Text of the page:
6. He didn't contend over the weekend, but Dustin Johnson still left Texas with a T-13 finish.

It was Johnson's third top-15 result in as many weeks, and perhaps more importantly it capped a three-week stretch without an injury flare-up or setback.

While the world No. 2 still can't shake his lingering ailment, the world No. 1 has clearly shown that the back injury that cost him a shot at the Masters is a thing of the past. Let the countdown to Erin Hills continue.

7. It was an unexpectedly early exit from the Nelson for hometown hero Spieth.

Spieth sprayed two balls out of bounds en route to a quadruple bogey on his 16th hole Friday and ultimately missed the cut by a shot in an event where his likeness was plastered around the course.

Spieth hasn't had much success at TPC Four Seasons, with his best result coming when he was a 16-year-old amateur. Still, the missed cut was his first here and came as a bit of a shock, especially on the heels of his trunk slam at The Players Championship.

But it's not all bad for Spieth: this week he defends at Colonial, and the last time he missed back-to-back cuts he bounced back to win the Tour Championship and season-long title two weeks later.

8. While Spieth's errant drives on No. 16 largely contributed to his missed cut, his decision to switch to a mallet putter at the start of the week certainly raised eyebrows.

What was even more surprising, though, was Spieth's continued efforts to downplay the switch.

"It's really not that big of a deal," Spieth said. "Guys switch putters every single week. It's nothing new. Just a new look for the time being."

That may be true, but it's a much bigger deal when you have risen to world No. 1 in large part on the greens and have used the same putter for each of your 12 professional wins. Spieth was uncomfortable on the greens at TPC Sawgrass, and the switch to a new weapon didn't yield the expected results in Dallas.

It'll be interesting to see what he has in the bag when he turns up at Colonial, but the putter choice is very much a story - whether Spieth likes it or not.

9. Don't be surprised if Bud Cauley nabs a breakthrough win sooner rather than later.

Cauley's last four starts: T-9 at RBC Heritage, T-10 at Valero Texas Open, T-5 at the Zurich Classic alongside Justin Thomas and T-5 at the Nelson.

Cauley was seen as a rising star when he first turned pro, but that ascent was hampered by injury. Now healthy, Cauley has shown that he is more than ready to contend with the big boys.

10. Golf fans can expect to see plenty of Phil Mickelson over the next month.

Mickelson made a flurry of tournament commitments last week, and now will play each of the next four events starting this week at Colonial and ending with the U.S. Open.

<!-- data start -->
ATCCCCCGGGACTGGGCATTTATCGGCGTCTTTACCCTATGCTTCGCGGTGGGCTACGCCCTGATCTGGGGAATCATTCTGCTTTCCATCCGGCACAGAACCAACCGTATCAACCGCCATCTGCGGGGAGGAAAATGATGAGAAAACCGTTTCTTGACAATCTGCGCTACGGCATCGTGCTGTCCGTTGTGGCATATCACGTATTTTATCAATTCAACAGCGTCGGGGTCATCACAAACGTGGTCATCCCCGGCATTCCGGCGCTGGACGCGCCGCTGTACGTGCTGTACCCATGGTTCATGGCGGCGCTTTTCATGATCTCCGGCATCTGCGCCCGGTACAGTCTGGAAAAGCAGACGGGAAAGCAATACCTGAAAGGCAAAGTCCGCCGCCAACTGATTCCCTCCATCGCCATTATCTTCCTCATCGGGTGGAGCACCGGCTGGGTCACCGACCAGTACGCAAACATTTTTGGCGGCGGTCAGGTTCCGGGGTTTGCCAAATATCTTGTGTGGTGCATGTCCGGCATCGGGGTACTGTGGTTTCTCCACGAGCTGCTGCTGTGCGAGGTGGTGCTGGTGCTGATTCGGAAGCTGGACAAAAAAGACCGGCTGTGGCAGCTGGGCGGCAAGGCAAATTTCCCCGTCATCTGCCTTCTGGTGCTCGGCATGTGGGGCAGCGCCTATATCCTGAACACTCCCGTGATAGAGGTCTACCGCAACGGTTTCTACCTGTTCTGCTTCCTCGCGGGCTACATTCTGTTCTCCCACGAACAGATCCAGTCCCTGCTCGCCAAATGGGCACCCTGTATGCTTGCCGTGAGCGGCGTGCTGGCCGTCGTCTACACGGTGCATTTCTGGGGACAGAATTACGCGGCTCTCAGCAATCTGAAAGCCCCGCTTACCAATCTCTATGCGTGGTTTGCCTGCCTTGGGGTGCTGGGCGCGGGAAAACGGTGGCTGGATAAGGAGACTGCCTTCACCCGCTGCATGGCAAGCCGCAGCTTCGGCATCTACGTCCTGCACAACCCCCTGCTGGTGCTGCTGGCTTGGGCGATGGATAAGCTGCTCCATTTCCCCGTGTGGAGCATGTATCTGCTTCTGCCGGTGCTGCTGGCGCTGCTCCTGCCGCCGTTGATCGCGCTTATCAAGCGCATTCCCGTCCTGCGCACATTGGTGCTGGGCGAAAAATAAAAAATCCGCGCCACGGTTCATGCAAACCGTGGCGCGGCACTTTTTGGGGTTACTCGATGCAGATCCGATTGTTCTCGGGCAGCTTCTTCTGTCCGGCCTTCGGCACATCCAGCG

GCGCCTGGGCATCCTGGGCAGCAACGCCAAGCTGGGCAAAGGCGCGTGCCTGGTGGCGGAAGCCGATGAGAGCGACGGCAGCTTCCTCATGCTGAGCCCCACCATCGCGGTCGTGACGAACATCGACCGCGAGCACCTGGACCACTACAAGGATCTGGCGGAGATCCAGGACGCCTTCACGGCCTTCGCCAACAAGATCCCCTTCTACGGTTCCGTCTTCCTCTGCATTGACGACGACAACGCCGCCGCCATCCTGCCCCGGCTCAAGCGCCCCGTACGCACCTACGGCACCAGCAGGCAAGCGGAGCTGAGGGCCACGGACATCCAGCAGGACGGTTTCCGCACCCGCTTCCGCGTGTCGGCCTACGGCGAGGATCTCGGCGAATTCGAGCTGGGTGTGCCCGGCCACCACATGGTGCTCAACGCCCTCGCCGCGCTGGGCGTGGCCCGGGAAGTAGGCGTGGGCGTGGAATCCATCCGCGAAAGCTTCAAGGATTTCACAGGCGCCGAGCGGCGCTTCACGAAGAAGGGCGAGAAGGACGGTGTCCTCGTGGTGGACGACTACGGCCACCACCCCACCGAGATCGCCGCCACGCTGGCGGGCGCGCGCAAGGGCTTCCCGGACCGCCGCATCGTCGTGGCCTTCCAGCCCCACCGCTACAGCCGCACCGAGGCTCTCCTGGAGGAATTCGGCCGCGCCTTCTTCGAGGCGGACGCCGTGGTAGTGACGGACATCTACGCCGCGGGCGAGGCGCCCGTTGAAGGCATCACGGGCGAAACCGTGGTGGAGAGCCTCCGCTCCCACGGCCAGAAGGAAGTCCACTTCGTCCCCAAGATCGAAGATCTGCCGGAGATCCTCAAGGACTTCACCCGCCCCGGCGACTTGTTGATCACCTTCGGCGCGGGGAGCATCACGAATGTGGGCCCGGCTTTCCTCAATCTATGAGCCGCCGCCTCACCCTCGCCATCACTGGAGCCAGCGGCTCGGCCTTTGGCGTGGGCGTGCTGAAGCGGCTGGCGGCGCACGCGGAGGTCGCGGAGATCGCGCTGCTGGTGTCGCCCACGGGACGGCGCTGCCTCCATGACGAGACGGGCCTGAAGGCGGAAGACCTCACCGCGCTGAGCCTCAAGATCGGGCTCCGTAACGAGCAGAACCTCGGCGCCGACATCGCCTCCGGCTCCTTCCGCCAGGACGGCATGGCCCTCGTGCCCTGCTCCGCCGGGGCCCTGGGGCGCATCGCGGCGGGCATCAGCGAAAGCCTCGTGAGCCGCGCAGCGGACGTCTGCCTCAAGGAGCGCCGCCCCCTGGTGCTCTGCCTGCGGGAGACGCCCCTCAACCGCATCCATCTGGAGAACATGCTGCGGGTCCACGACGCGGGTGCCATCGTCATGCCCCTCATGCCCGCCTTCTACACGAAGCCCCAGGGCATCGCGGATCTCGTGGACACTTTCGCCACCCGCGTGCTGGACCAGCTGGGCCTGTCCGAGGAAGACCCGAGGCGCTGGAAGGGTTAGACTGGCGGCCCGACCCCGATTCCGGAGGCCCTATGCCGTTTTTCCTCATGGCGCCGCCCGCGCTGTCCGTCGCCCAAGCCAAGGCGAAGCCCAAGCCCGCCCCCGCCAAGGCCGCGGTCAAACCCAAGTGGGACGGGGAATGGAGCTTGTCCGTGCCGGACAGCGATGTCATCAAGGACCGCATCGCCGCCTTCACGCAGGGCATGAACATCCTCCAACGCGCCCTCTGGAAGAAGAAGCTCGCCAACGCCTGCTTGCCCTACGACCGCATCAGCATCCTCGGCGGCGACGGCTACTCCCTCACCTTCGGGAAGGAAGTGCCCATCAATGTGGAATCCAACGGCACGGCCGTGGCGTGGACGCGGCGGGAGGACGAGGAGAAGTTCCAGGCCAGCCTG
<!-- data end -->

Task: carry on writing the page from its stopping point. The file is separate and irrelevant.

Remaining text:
Lefty will turn 47 the day of the second round at Erin Hills, and it's certainly an unorthodox approach to end a four-week stretch with arguably the biggest event on his calendar. It's even more curious given that Mickelson eschewed practice rounds at TPC Sawgrass in an effort to conserve energy for the weekend.

Should Mickelson fail to contend in his bid to round out the career Grand Slam, his decision to add starts at a few extra starts leading into the season's second major may come under fire.

11. It won't give her the major title that the Mark Heard 'Round the World took away, but Lexi Thompson did well to bounce back and return to the winner's circle at the Kingsmill Championship.

Thompson shot 65 three times during the 72-hole event, won by five shots and eclipsed the tournament scoring mark previously held by Annika Sorenstam.

Much like the 2016 Masters dogged Jordan Spieth, the ANA Inspiration will remain an uncomfortable talking point for Thompson in the months to come. But with wins like that, she can help shift narrative away from ball marks and back to birdies.

The men's NCAA regional in Baton Rouge, La., gave us what will clearly be a finalist for WTH? Moment of the Year.

Jacksonville's David Wicks accidentally dropped his ball into a greenside hazard before putting out, and in order to avoid a penalty for failing to finish the hole with the same ball, he stripped down and dove into the lake in search of his ball.

He came up empty, and ultimately added two strokes to his score. But on the plus side, he avoided any gators lurking in the muddy water, and the Dolphins still advanced out of the regional.

A similar situation played out a few years ago at TPC Sawgrass, but Wicks had no caddie or trainer to send into the water in search of his lost ball.

On the surface, the rule as written is logical. But Wick's situation is the latest example that sometimes, the rule book could use a dose of common sense.